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7 Nov 2002 : Column 449—continued

Mr. Mark Hendrick (Preston): Does my right hon. Friend believe, as I do, that the resolution in its current form constitutes a test for the United Nations of its relevance in the 21st century?

Mr. Straw: Yes, it does. That is why we have said throughout that this is not just a matter of our showing faith in the UN; in turn, the UN has to take responsibility for such a flagrant breach of its own obligations.

Mr. Win Griffiths (Bridgend): Like all hon. Members, I hope that the UN will pass the resolution later today or tomorrow and that the Security Council will give it its full support. It is much more preferable that the will of the Prime Minister and people such as Colin Powell has prevailed in Washington, rather than that of people such as Rumsfeld and Wolfowitz, who, at one time, seemed intent on our going to war straight away. Countries such as Indonesia, the largest Muslim country in the world, will be very pleased that it seems as though things will be resolved peacefully through the UN.

Can my right hon. Friend tell us what will happen to the no-fly zones if everything goes ahead as the resolution indicates? What lessons will there be for the role of the UN in dealing with other hot spots? The middle east has already been mentioned, but what about the Democratic Republic of the Congo and the half dozen other nations involved in that struggle, very much to the detriment of their own peoples?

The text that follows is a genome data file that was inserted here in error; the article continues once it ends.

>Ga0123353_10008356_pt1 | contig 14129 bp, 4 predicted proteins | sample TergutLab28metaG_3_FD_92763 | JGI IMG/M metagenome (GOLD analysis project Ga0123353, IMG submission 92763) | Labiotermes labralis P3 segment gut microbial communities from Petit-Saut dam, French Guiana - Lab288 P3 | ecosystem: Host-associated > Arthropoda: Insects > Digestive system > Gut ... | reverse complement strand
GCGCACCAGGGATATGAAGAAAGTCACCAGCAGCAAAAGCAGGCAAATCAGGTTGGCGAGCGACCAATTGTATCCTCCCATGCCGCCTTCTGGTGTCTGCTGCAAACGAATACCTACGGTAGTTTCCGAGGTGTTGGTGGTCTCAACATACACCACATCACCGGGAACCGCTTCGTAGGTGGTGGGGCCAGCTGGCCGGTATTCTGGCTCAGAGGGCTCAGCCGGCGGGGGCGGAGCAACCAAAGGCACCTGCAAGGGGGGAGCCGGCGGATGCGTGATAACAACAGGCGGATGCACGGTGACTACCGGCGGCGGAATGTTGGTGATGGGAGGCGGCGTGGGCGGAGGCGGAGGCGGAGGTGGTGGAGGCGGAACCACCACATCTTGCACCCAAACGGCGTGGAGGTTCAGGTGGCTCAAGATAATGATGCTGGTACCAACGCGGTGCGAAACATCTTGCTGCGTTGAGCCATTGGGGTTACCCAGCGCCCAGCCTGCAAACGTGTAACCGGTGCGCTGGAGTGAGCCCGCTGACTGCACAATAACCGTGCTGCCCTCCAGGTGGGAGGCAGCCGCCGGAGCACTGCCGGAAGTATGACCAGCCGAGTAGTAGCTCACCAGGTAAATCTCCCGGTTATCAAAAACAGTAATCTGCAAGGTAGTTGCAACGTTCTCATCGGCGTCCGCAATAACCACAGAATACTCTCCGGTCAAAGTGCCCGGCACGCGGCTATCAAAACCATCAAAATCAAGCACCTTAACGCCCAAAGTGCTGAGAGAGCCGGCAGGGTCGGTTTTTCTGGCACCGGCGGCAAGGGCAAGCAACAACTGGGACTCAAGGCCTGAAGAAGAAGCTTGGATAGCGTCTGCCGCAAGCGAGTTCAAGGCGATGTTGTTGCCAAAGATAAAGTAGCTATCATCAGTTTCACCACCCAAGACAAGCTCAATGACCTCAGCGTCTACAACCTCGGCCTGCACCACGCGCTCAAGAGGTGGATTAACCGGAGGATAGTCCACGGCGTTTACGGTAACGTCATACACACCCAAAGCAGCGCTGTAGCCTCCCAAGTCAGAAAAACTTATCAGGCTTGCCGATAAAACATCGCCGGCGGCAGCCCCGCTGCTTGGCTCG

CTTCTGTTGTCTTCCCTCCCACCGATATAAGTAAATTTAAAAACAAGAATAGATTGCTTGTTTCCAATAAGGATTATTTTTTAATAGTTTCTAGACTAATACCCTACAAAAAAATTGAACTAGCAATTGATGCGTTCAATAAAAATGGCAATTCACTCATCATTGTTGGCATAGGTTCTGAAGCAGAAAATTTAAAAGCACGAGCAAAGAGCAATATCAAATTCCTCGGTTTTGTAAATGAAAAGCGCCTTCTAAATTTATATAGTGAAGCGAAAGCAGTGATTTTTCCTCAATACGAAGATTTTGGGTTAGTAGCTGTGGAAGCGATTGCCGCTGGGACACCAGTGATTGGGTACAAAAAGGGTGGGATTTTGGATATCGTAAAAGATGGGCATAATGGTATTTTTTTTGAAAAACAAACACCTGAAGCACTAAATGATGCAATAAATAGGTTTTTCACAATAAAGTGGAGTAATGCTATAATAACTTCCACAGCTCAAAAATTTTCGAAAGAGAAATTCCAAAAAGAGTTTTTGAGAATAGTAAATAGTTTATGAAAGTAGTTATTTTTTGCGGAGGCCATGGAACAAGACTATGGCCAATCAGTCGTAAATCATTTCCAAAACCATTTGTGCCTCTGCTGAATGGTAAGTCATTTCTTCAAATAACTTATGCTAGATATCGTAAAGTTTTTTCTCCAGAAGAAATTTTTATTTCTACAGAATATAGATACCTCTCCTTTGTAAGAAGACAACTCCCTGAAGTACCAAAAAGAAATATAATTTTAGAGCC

Mr. Straw: First, I hope that the resolution will be passed by tomorrow, but I would rather the vote were delayed if the result of that delay was that we gained unanimity or a larger vote. I would personally be very happy to wait until the beginning of next week if by doing so we get 14 or 15 signed up to the resolution rather than a lower number.

On the no-fly zones, decisions will have to be taken about them in the light of circumstances. Self-evidently, they operate not under this resolution but under previous resolutions, but neither we nor the United States have an interest in continuing to operate the no-fly zones longer than necessary.

On the DRC, my hon. Friend will know that a UN peacekeeping force—MONUC—is already there, and we want MONUC to have an enhanced role in the emerging peace process.

Harry Cohen (Leyton and Wanstead): Although I acknowledge the work put into the resolution, are not the Russians right in saying that it still contains ambiguities? For example, would not inspection teams under the resolution be likely to be US-dominated? Why have UNMOVIC and the IAEA got the right to destroy any records at will? Why has Iraq got to justify everything that is not related to weapons production or materials? That could include any pharmacy shop. Why cannot the Secretary of State explicitly say that economic sanctions will be lifted if Iraq complies with the final UN resolution?

Mr. Straw: With great respect, on the last point, I have already said that resolution 1284 lays out the